One in four? Or otherwise?

group-one-in-four-mod

The first installment on my visual “take” on Diagnosing/Recognising High Functioning Autism in Adult Females: Challenging Stereotypes

The Nexus of Gender, Age and Ability

Since its original conception in the 1940’s autism has been dominated by a focus on males. Indeed, epidemiological data has consistently highlighted a greater prevalence among males than females, with diagnosis four times more common in males [68].

group-one-in-three-mod-woman

This has led to the notion that Autism is a male disorder, popularised in the “extreme male brain” hypothesis of autism underpinned by the systemiser-empathizer dichotomy [9]. However, since the 1980s, the gender bias in autism has been steadily gaining traction [10,11]. Indeed, Attwood [12] contends that “life on the autism spectrum is not easy for girls and women”, who often adjust to the classic profile of autism characteristics differently to males, resulting in a disparate presentation of the condition.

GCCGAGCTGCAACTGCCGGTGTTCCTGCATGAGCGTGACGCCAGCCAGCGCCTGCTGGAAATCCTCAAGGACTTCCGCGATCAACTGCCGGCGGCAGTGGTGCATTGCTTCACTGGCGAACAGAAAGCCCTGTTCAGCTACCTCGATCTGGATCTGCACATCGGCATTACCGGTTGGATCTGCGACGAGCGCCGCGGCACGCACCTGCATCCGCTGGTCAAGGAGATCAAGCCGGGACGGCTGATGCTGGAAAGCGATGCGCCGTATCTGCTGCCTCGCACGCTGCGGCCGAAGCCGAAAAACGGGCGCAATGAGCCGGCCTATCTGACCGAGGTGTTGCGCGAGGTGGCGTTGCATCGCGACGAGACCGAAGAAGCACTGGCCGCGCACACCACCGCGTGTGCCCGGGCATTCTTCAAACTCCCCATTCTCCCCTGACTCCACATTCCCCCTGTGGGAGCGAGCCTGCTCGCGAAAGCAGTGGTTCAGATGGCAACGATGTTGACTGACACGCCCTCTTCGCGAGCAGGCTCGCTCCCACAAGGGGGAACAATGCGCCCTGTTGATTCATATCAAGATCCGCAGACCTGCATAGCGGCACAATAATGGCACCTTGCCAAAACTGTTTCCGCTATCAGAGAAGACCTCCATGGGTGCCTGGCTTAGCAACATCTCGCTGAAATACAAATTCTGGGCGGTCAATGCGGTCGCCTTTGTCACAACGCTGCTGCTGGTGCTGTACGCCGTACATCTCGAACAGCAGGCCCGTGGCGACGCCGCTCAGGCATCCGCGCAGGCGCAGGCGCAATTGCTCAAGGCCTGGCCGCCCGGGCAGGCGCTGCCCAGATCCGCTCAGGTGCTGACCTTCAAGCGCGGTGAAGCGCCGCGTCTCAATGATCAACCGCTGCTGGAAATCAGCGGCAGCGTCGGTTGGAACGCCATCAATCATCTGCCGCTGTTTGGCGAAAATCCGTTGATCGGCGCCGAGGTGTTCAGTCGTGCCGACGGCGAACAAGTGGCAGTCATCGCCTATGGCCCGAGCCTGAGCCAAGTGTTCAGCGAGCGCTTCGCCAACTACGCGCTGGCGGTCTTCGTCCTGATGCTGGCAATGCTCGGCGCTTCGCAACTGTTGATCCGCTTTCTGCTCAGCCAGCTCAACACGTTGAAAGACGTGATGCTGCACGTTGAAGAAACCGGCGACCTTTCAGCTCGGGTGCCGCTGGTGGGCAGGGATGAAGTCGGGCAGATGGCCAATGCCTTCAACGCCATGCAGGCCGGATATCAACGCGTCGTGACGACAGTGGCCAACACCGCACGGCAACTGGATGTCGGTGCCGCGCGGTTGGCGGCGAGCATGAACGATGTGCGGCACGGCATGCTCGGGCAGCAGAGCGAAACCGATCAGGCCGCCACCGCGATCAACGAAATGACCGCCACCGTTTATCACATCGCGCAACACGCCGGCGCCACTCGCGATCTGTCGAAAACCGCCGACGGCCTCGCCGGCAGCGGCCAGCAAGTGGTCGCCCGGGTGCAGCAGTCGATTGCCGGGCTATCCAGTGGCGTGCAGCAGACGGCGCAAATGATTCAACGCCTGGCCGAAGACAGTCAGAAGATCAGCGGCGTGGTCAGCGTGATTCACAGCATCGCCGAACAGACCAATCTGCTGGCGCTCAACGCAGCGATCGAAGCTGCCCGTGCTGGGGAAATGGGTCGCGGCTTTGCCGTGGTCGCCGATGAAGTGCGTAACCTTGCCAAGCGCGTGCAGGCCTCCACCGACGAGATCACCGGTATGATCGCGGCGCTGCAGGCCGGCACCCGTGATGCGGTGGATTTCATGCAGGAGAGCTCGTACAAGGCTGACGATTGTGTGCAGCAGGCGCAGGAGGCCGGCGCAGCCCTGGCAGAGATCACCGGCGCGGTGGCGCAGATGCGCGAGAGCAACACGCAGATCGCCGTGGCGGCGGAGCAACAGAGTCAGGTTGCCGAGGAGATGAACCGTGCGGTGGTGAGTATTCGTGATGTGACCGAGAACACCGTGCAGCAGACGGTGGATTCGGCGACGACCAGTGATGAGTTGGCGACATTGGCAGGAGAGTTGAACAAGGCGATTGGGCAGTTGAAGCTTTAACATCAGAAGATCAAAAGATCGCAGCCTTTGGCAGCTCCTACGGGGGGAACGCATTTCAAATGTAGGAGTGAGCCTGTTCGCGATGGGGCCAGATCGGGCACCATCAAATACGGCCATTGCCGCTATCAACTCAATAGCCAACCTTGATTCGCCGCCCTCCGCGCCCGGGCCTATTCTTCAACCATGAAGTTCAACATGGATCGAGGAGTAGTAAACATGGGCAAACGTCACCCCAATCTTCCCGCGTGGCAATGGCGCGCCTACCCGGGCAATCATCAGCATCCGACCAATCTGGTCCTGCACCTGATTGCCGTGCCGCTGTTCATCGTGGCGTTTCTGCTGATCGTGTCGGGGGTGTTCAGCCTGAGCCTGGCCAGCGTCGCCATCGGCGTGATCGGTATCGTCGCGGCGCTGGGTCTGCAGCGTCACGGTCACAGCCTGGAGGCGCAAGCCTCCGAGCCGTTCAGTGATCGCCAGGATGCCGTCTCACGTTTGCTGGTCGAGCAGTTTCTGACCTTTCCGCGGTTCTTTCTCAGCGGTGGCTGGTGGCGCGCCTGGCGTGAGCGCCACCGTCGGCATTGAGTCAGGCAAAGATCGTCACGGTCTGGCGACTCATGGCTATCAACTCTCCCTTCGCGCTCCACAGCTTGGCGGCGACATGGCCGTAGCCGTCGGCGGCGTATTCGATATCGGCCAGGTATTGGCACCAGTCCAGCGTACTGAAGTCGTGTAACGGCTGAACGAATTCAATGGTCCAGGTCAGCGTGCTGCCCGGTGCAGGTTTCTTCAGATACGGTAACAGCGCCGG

two-in-five

Read the full paper:  Diagnosing/Recognising High Functioning Autism in Adult Females: Challenging Stereotypes

Citation: Evans-Williams CVM (2016) Diagnosing/Recognising High Functioning Autism in Adult Females: Challenging Stereotypes. Autism Open Access 6:179. doi:10.4172/2165-7890.1000179

Copyright: © 2016 Evans-Williams CVM. This is an open-access article distributed under the terms of the Creative Commons Attribution License, which permits unrestricted use, distribution, and reproduction in any medium, provided the original author and source are credited.

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One thought on “One in four? Or otherwise?

  1. Pingback: Our “obstinately persisting misunderstanding” of #autism – Under Your Radar

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